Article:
Senator to Donald Trump: Americans Deserve to Know the Costs of a North Korea Conflict
In a letter to the president, Tammy Duckworth cites the lack of debate before she was deployed to Iraq—and insists that it not happen again.
This morning, Tammy Duckworth, a Democratic senator from Illinois, wrote Donald Trump to demand an accounting of what the president and his advisers mean when they talk, with growing urgency these days, of “military options” against North Korea and its nuclear-weapons program. “We must never allow the consequences of war to be hidden from Americans,” she asserts in a letter obtained exclusively by The Atlantic.
Duckworth, a retired lieutenant colonel, lost her legs in 2004 when Iraqi insurgents shot down her Blackhawk helicopter. “When my colleagues start beating the drums of war, I want to be there, standing on my artificial legs under the great Capitol dome, to remind them what the true costs of war are,” Duckworth pledged a couple years ago.
Now the war drums are sounding, however faintly: Trump has threatened to “totally destroy” North Korea, while administration officials have suggested that initiating a potentially catastrophic conflict on the Korean peninsula might be preferable to allowing Kim Jong Un to develop a nuclear weapon capable of reaching the United States.
And Duckworth is standing up. On Tuesday, she announced her support for legislation that would restrict the president’s powers to take military action against North Korea without congressional authorization. On Wednesday, in her letter to the president, she argued that the U.S. government must avoid the wishful thinking and willful blindness that characterized the run-up to the Iraq War—and instead reckon honestly and openly with the possible economic and human toll of using military force.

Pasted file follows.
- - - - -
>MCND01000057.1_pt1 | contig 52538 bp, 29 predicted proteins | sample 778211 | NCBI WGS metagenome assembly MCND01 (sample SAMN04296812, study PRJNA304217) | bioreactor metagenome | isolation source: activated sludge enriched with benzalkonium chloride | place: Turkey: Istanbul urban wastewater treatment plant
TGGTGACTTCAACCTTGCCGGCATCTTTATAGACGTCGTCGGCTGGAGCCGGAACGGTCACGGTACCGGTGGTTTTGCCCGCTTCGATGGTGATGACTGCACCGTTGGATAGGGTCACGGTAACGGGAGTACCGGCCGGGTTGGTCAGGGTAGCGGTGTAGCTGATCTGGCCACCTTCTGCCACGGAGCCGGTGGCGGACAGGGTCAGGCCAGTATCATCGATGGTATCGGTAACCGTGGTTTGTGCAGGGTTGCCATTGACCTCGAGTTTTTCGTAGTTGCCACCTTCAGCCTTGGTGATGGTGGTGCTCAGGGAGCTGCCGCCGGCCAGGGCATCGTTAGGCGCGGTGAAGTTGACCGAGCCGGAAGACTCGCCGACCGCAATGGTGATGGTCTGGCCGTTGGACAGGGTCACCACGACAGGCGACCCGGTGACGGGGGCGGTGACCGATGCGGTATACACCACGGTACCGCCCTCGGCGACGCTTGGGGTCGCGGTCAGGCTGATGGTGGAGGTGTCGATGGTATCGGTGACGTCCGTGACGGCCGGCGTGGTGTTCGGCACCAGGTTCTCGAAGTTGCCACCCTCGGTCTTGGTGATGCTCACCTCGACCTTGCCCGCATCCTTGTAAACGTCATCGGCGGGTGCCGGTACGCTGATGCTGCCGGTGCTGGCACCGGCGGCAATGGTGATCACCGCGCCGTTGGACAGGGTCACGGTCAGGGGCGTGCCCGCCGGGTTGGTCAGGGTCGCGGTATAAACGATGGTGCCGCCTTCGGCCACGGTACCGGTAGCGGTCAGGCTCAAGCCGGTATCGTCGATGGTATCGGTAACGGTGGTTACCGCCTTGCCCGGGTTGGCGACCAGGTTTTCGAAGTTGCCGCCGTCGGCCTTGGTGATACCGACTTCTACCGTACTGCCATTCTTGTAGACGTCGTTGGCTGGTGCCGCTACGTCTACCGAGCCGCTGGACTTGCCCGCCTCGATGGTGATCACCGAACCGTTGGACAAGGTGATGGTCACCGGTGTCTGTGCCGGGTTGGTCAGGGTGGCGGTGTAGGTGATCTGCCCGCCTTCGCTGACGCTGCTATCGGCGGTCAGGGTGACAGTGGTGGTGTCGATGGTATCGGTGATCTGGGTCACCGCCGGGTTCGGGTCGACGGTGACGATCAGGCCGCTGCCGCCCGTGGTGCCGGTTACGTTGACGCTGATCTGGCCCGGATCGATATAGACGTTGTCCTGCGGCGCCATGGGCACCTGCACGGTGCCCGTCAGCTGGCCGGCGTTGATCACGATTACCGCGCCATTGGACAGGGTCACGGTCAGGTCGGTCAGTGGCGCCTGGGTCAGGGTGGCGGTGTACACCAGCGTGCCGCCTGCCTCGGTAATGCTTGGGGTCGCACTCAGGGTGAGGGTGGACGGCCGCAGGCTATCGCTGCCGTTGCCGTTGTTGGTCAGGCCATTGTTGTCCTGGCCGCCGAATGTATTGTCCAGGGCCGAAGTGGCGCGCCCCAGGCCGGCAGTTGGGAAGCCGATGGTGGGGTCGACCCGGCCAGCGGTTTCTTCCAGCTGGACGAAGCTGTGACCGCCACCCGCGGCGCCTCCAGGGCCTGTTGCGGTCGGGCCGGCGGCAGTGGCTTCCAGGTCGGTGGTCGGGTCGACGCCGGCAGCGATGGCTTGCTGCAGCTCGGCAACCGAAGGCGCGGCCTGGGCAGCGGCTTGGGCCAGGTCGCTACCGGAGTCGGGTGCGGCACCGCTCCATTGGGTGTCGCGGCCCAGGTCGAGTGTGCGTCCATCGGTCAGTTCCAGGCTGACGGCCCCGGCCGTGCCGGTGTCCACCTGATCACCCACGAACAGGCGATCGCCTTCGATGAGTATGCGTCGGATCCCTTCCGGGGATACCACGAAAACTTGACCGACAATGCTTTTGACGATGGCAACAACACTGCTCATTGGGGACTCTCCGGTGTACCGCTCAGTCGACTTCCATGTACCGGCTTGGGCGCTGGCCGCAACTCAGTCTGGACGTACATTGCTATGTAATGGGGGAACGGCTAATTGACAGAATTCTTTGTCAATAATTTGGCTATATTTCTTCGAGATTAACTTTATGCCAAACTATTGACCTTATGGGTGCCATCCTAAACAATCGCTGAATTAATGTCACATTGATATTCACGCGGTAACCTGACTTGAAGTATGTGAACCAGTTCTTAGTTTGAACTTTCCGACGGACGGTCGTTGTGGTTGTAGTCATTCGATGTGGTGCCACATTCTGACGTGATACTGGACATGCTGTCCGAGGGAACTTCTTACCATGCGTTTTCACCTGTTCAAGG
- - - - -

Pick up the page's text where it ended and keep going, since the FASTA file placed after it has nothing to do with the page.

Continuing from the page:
“I fear the country is being deprived of an accurate assessment of what war against [North Korea] would entail,” Duckworth writes. “I am requesting you act swiftly to provide the public with declassified estimates of potential casualties, costs and a range of end states that could result from a limited or full-scale war against” North Korea. (A recent report by the Congressional Research Service noted that tens or hundreds of thousands of people could die in the first days of fighting on the Korean peninsula, even if no nuclear weapons are used. When I put this question to experts last spring, the casualty estimates ranged wildly from the thousands to the millions, highlighting just how unknowably risky a U.S. military campaign against North Korea would be.)
At a time when a majority of Americans favor taking military action against North Korea if diplomatic efforts to reverse Kim Jong Un’s nuclear program fail, Duckworth calls for a detailed breakdown of the costs in the Trump administration’s cost-benefit analysis ahead of any preemptive or preventive war. What she’s requesting is rare in the annals of war and impossible to predict with certainty. But it’s also largely absent from the current debate in the United States about how to deal with North Korea’s rapidly advancing nuclear arsenal.
“Before Americans can effectively determine whether to support military action or not, they need as much information as possible,” Duckworth writes. “This entails understanding how many families will watch their children deploy overseas and never return, how long the conflict will last, how much combat operations will cost and the continuing resources that will be required over the coming decades to properly care for Veterans who return home with service-related injuries.”
By: Uri Friedman
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